Scientists have long believed that the "great leap forward"-some 40,000 to 50,000 years ago in Europe-marked the end of significant biological evolution in humans. In this stunning account of our evolutionary history, leading anthropology professors Gregory Cochran and Henry Harpending reject this conventional wisdom and reveal that the human species has undergone a storm of recent genetic change. Ranging across subjects as diverse as human-Neanderthal hybridization, the evolution of intelligence, and even the prominent role of milk in human history, Cochran and Harpending demonstrate convincingly that not only has human evolution not stopped, it has exploded.
|Edition description:||First Trade Paper Edition|
|Product dimensions:||6.10(w) x 9.10(h) x 0.90(d)|
|Age Range:||13 - 18 Years|
About the Author
Gregory Cochran is a physicist and Adjunct Professor of Anthropology at the University of Utah. For many years, he worked on lasers and image enhancement in the field of aerospace. He lives in Albuquerque, New Mexico.
Henry Harpending holds the Thomas Chair as Distinguished Professor in the Department of Anthropology at the University of Utah. He is a member of the National Academy of Sciences. A field anthropologist and population geneticist, he helped develop the “Out of Africa” theory of human origins. He lives in Salt Lake City, Utah.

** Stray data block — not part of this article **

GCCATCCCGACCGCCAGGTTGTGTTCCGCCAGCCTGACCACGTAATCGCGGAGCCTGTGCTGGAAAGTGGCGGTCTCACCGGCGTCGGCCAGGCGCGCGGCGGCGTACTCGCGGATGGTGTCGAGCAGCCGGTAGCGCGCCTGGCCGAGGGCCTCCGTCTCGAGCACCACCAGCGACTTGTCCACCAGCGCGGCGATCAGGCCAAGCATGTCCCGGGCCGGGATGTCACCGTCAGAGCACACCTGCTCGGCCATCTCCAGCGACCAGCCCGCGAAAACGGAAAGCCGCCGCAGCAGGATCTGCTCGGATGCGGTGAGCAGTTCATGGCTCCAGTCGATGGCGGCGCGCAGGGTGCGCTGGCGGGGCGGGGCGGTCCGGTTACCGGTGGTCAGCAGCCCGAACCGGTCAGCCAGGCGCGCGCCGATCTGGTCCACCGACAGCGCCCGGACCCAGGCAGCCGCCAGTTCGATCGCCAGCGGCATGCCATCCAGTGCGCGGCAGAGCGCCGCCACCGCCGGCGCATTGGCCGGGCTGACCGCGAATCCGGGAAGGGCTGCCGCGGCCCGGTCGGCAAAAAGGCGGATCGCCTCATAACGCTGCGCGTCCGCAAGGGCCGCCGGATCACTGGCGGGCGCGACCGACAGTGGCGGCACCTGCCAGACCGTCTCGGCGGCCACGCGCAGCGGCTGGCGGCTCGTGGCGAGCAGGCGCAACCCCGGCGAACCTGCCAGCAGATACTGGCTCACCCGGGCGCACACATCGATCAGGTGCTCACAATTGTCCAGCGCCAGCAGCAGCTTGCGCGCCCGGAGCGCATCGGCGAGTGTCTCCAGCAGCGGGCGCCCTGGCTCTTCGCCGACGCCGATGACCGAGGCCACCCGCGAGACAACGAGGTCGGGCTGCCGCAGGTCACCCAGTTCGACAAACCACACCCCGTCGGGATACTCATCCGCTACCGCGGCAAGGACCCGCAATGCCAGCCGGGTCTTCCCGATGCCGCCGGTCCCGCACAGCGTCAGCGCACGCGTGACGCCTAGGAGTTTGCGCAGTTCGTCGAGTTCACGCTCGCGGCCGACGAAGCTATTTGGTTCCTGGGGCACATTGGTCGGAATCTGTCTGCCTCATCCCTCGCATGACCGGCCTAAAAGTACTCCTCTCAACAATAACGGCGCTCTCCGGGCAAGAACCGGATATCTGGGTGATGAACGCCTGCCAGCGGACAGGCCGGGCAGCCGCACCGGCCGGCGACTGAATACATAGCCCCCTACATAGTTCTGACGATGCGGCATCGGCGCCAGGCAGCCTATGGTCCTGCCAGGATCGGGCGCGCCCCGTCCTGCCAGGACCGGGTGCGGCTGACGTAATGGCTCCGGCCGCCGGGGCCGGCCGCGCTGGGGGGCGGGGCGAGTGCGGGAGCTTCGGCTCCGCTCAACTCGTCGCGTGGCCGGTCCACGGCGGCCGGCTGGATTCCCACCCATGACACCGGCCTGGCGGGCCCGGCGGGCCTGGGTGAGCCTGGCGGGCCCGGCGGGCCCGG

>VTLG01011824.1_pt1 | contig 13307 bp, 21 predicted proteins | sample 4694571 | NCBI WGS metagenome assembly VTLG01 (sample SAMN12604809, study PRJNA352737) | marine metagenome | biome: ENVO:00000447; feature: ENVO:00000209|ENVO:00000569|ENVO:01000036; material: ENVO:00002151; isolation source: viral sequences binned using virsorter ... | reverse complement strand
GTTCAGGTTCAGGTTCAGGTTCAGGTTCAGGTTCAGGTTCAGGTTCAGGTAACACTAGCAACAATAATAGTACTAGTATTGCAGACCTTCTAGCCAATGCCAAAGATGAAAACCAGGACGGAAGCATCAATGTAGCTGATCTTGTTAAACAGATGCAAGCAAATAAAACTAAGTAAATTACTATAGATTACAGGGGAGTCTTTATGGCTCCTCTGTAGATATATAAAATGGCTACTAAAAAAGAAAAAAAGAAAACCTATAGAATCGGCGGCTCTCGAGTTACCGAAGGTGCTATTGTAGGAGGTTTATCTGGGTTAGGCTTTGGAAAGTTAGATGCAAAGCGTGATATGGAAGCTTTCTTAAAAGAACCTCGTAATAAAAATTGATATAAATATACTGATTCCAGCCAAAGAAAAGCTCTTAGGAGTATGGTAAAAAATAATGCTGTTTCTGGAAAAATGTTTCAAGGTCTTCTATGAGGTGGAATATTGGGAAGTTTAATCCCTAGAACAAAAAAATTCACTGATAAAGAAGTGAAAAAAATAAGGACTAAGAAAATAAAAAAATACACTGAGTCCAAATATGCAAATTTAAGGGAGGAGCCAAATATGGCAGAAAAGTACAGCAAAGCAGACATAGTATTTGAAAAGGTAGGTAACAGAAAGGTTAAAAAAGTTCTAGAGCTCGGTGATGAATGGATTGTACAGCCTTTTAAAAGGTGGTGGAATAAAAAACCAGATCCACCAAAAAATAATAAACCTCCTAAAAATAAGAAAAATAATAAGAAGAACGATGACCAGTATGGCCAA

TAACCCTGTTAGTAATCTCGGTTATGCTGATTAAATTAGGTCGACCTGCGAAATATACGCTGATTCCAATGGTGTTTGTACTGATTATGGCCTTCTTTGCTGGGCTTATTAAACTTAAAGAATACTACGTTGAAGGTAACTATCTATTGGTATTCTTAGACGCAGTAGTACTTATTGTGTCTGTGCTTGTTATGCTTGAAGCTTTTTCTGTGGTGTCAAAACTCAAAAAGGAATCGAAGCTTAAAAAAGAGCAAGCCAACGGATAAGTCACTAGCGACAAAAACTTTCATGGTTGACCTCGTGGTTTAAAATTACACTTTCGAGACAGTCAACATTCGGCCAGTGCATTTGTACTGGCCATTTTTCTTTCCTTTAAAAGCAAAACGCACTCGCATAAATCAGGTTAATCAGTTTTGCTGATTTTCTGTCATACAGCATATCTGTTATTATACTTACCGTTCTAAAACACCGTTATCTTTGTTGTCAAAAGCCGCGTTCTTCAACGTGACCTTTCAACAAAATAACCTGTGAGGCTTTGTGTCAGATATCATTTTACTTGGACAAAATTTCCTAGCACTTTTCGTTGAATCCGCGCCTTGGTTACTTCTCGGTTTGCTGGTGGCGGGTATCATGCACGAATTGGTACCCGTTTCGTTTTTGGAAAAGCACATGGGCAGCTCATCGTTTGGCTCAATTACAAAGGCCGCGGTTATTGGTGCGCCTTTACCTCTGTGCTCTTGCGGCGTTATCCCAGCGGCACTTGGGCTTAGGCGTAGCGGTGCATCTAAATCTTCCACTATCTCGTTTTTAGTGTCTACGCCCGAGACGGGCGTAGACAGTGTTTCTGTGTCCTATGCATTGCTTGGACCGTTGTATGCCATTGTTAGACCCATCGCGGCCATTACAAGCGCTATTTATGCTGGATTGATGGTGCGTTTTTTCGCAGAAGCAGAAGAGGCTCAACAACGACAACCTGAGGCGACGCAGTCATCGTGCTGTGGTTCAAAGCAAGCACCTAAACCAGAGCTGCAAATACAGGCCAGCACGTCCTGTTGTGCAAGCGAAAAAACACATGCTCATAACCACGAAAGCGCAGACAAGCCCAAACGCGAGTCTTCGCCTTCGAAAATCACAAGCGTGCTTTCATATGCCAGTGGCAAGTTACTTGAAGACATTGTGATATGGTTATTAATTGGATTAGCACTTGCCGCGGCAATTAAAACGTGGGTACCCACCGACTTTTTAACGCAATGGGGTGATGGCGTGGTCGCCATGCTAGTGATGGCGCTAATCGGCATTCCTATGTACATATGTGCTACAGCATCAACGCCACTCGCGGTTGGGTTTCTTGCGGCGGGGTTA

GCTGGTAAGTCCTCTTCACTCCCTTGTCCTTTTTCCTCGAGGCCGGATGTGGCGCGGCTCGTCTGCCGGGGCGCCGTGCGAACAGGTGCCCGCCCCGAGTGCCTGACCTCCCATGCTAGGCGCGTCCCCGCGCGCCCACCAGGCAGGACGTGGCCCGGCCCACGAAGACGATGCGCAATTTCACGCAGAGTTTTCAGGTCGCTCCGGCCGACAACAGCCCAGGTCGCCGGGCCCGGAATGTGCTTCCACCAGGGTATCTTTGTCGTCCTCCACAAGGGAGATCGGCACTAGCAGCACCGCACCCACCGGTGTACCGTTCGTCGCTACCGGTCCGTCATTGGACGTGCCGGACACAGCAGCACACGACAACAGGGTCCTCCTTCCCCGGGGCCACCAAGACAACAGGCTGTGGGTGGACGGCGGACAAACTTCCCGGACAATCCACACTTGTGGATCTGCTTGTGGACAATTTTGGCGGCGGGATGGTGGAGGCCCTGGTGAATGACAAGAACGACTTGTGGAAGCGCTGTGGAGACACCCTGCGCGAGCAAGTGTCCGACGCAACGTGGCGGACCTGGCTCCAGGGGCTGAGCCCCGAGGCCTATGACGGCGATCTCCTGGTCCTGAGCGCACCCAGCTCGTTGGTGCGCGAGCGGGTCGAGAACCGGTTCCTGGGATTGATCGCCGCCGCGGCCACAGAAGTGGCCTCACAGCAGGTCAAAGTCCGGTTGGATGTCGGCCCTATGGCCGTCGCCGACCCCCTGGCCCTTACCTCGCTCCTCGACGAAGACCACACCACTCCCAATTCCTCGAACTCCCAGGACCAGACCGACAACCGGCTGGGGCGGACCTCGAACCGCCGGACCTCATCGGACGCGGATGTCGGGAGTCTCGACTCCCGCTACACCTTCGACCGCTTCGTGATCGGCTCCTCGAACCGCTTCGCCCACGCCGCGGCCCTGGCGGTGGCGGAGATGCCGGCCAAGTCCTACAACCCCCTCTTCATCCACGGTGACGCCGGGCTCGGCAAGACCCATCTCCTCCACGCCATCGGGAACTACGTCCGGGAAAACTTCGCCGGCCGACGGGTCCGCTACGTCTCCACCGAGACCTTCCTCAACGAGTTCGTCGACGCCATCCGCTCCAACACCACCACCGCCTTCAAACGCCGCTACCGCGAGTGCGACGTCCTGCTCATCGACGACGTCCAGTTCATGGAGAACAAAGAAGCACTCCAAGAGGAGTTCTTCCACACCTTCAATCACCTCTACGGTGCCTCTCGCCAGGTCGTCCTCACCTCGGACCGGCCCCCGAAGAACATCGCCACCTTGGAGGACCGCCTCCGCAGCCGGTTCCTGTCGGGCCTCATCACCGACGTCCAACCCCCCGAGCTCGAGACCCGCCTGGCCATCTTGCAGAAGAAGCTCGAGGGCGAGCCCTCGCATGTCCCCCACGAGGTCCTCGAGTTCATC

Gregory Cochran and Henry Harpending's research has been featured in the New York Times, The Economist, Los Angeles Times, Jerusalem Post, Atlantic Monthly, Science, Seed, and more.
Most Helpful Customer Reviews
Well written. Wish I would have bought the paperback version so I could physically leaf through the book. Anyone interested in human evolution during the last 50,000 years will find this book intriguing.
This book is creative in the sense that is presents a different and radical version of human evolution. I would recommend it to those interested in evolution and believe in evolution and would like to see a new aspect of it. It does fail to provide concrete evidence to support a theory most of it is based on assumptions. They did however provide some interesting examples that could or might support their theory yet I still think they should have waited to publish this book and done more research because I am not entirely convinced of this new theory of human evolution. Some parts of the books are confusing and may require rereading and patience. The theory provided may seem like a possibility but that is all it is, a probable possibility.